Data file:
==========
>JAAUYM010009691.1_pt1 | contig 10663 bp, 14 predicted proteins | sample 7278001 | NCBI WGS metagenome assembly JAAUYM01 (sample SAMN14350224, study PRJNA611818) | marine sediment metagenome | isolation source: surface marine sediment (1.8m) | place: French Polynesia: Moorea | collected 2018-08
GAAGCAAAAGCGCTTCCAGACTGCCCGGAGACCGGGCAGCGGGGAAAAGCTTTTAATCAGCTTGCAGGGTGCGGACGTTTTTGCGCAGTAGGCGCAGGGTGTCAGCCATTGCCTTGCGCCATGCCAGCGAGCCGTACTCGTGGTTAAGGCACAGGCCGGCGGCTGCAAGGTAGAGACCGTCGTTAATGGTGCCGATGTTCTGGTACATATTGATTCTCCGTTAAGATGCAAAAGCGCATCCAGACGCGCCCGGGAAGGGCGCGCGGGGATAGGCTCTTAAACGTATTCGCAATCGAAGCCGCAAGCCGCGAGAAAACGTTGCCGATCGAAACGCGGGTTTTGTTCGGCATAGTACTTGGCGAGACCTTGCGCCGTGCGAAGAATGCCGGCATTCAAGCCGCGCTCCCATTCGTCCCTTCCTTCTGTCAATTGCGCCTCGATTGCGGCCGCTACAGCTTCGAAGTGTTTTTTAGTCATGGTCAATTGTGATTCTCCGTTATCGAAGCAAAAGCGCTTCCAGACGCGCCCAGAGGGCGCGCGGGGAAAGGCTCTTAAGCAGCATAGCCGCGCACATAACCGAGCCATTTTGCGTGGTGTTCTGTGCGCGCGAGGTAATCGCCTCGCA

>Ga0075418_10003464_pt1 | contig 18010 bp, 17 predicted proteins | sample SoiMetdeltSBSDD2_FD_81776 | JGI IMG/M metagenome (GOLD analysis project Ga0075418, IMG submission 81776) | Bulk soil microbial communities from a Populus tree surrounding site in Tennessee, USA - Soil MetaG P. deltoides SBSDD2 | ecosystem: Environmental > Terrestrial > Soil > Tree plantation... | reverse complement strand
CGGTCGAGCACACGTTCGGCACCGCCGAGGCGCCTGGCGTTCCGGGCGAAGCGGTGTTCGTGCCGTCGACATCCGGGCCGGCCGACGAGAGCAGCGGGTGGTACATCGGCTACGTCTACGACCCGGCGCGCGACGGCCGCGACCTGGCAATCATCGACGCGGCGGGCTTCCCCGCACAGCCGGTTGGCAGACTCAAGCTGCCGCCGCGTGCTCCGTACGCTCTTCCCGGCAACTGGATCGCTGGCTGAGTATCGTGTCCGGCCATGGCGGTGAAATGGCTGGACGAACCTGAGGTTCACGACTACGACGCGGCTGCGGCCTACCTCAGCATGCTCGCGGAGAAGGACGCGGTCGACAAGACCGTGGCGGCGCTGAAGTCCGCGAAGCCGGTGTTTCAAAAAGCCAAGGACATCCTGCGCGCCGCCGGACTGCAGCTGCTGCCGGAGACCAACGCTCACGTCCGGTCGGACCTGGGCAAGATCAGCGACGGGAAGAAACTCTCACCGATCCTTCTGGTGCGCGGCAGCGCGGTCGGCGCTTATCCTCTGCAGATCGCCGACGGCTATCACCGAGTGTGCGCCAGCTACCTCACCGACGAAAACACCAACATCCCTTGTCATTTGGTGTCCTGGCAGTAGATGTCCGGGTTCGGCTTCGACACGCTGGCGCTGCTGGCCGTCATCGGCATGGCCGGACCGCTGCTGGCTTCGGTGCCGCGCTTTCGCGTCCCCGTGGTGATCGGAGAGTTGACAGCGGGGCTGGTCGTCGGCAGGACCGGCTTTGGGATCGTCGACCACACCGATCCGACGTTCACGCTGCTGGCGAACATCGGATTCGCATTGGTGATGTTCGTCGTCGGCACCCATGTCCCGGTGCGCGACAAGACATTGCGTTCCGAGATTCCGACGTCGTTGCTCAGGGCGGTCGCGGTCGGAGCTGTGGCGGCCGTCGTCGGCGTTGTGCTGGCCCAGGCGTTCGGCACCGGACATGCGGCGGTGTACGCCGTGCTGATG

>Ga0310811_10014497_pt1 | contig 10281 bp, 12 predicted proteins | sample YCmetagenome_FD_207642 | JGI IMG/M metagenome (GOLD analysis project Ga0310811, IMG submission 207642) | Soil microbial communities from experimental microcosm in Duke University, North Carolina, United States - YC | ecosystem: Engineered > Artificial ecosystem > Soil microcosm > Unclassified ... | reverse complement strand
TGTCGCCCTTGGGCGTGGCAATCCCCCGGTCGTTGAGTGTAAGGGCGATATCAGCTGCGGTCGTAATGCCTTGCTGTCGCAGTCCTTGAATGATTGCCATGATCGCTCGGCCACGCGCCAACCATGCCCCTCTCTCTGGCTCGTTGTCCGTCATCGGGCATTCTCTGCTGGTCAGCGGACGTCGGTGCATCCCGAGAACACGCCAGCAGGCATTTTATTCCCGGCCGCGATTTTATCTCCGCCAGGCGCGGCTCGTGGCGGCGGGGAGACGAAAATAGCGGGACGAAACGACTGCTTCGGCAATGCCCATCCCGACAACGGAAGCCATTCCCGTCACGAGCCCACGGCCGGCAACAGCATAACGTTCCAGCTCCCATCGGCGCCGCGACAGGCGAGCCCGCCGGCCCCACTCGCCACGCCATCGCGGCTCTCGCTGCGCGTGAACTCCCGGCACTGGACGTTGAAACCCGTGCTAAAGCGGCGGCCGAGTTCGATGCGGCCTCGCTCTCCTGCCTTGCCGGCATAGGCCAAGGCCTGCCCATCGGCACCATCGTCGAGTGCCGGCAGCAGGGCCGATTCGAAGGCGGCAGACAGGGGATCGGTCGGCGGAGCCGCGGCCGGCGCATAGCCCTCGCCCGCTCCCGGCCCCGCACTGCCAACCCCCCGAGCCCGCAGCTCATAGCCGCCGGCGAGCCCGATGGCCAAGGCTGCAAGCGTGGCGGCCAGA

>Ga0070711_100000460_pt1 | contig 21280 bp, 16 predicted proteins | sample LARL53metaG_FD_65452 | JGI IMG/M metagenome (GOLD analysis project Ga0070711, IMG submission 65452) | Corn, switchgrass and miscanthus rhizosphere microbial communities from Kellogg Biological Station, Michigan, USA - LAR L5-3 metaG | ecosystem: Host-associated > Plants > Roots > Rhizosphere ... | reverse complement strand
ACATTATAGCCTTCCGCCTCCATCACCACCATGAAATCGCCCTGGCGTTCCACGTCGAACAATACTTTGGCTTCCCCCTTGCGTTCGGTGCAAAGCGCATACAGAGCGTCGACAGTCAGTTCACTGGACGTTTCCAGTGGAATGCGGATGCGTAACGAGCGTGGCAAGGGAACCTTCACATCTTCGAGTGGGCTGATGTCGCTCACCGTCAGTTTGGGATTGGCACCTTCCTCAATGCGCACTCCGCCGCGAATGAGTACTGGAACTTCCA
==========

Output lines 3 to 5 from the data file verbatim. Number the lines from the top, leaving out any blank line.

>Ga0075418_10003464_pt1 | contig 18010 bp, 17 predicted proteins | sample SoiMetdeltSBSDD2_FD_81776 | JGI IMG/M metagenome (GOLD analysis project Ga0075418, IMG submission 81776) | Bulk soil microbial communities from a Populus tree surrounding site in Tennessee, USA - Soil MetaG P. deltoides SBSDD2 | ecosystem: Environmental > Terrestrial > Soil > Tree plantation... | reverse complement strand
CGGTCGAGCACACGTTCGGCACCGCCGAGGCGCCTGGCGTTCCGGGCGAAGCGGTGTTCGTGCCGTCGACATCCGGGCCGGCCGACGAGAGCAGCGGGTGGTACATCGGCTACGTCTACGACCCGGCGCGCGACGGCCGCGACCTGGCAATCATCGACGCGGCGGGCTTCCCCGCACAGCCGGTTGGCAGACTCAAGCTGCCGCCGCGTGCTCCGTACGCTCTTCCCGGCAACTGGATCGCTGGCTGAGTATCGTGTCCGGCCATGGCGGTGAAATGGCTGGACGAACCTGAGGTTCACGACTACGACGCGGCTGCGGCCTACCTCAGCATGCTCGCGGAGAAGGACGCGGTCGACAAGACCGTGGCGGCGCTGAAGTCCGCGAAGCCGGTGTTTCAAAAAGCCAAGGACATCCTGCGCGCCGCCGGACTGCAGCTGCTGCCGGAGACCAACGCTCACGTCCGGTCGGACCTGGGCAAGATCAGCGACGGGAAGAAACTCTCACCGATCCTTCTGGTGCGCGGCAGCGCGGTCGGCGCTTATCCTCTGCAGATCGCCGACGGCTATCACCGAGTGTGCGCCAGCTACCTCACCGACGAAAACACCAACATCCCTTGTCATTTGGTGTCCTGGCAGTAGATGTCCGGGTTCGGCTTCGACACGCTGGCGCTGCTGGCCGTCATCGGCATGGCCGGACCGCTGCTGGCTTCGGTGCCGCGCTTTCGCGTCCCCGTGGTGATCGGAGAGTTGACAGCGGGGCTGGTCGTCGGCAGGACCGGCTTTGGGATCGTCGACCACACCGATCCGACGTTCACGCTGCTGGCGAACATCGGATTCGCATTGGTGATGTTCGTCGTCGGCACCCATGTCCCGGTGCGCGACAAGACATTGCGTTCCGAGATTCCGACGTCGTTGCTCAGGGCGGTCGCGGTCGGAGCTGTGGCGGCCGTCGTCGGCGTTGTGCTGGCCCAGGCGTTCGGCACCGGACATGCGGCGGTGTACGCCGTGCTGATG

>Ga0310811_10014497_pt1 | contig 10281 bp, 12 predicted proteins | sample YCmetagenome_FD_207642 | JGI IMG/M metagenome (GOLD analysis project Ga0310811, IMG submission 207642) | Soil microbial communities from experimental microcosm in Duke University, North Carolina, United States - YC | ecosystem: Engineered > Artificial ecosystem > Soil microcosm > Unclassified ... | reverse complement strand